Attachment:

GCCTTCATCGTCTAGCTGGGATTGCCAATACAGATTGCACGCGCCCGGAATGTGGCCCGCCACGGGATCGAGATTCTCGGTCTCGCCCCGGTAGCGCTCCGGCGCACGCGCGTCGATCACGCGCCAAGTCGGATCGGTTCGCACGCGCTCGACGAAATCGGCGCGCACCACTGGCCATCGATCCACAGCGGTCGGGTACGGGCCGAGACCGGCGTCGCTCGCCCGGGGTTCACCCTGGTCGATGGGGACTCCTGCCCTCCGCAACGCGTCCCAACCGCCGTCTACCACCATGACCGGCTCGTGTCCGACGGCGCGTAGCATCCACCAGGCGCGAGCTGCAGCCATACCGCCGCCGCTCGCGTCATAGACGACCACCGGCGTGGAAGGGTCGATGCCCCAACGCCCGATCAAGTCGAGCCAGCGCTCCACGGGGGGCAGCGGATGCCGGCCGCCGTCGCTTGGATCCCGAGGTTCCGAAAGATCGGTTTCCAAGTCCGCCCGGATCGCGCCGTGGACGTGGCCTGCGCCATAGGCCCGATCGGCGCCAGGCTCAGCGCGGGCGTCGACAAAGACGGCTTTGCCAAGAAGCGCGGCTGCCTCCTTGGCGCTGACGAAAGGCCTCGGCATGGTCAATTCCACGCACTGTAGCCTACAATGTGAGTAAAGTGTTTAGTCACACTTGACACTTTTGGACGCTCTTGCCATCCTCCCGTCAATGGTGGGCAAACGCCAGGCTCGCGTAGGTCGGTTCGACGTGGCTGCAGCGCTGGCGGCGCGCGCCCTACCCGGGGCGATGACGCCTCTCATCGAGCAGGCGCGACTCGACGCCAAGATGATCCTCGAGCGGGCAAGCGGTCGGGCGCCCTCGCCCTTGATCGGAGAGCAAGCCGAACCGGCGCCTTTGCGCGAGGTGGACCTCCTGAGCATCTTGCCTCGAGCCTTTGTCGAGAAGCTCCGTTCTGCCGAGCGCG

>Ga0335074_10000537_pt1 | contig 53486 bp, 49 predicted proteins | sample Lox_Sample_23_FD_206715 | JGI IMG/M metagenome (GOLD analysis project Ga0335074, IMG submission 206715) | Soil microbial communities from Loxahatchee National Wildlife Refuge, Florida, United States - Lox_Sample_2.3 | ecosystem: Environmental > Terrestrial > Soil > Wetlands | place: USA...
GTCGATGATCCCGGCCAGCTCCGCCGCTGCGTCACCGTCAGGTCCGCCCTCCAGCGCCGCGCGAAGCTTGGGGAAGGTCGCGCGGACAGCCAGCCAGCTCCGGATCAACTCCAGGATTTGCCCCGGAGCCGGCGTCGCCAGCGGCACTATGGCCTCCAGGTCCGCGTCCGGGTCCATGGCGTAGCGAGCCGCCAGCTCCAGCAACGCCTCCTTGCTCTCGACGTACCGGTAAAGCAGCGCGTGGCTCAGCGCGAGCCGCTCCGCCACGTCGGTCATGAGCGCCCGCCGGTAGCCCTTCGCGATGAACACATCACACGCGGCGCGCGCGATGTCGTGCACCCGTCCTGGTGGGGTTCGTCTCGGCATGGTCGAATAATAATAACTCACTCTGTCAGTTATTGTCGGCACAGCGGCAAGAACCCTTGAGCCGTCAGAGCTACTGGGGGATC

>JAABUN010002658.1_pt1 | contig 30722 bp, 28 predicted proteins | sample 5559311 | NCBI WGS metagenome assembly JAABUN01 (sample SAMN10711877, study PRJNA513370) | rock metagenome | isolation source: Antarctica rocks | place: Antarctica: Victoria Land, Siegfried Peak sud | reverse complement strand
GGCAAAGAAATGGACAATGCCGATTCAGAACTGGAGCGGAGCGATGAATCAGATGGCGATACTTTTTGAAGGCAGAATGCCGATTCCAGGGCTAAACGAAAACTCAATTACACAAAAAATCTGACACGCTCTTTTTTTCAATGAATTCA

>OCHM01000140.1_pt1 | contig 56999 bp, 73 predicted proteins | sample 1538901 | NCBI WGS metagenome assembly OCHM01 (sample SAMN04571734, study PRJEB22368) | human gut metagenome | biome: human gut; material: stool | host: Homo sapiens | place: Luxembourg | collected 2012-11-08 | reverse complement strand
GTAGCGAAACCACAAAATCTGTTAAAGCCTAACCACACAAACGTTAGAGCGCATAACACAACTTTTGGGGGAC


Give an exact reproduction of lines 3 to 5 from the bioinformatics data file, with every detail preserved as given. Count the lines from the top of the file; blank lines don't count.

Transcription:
GTCGATGATCCCGGCCAGCTCCGCCGCTGCGTCACCGTCAGGTCCGCCCTCCAGCGCCGCGCGAAGCTTGGGGAAGGTCGCGCGGACAGCCAGCCAGCTCCGGATCAACTCCAGGATTTGCCCCGGAGCCGGCGTCGCCAGCGGCACTATGGCCTCCAGGTCCGCGTCCGGGTCCATGGCGTAGCGAGCCGCCAGCTCCAGCAACGCCTCCTTGCTCTCGACGTACCGGTAAAGCAGCGCGTGGCTCAGCGCGAGCCGCTCCGCCACGTCGGTCATGAGCGCCCGCCGGTAGCCCTTCGCGATGAACACATCACACGCGGCGCGCGCGATGTCGTGCACCCGTCCTGGTGGGGTTCGTCTCGGCATGGTCGAATAATAATAACTCACTCTGTCAGTTATTGTCGGCACAGCGGCAAGAACCCTTGAGCCGTCAGAGCTACTGGGGGATC

>JAABUN010002658.1_pt1 | contig 30722 bp, 28 predicted proteins | sample 5559311 | NCBI WGS metagenome assembly JAABUN01 (sample SAMN10711877, study PRJNA513370) | rock metagenome | isolation source: Antarctica rocks | place: Antarctica: Victoria Land, Siegfried Peak sud | reverse complement strand
GGCAAAGAAATGGACAATGCCGATTCAGAACTGGAGCGGAGCGATGAATCAGATGGCGATACTTTTTGAAGGCAGAATGCCGATTCCAGGGCTAAACGAAAACTCAATTACACAAAAAATCTGACACGCTCTTTTTTTCAATGAATTCA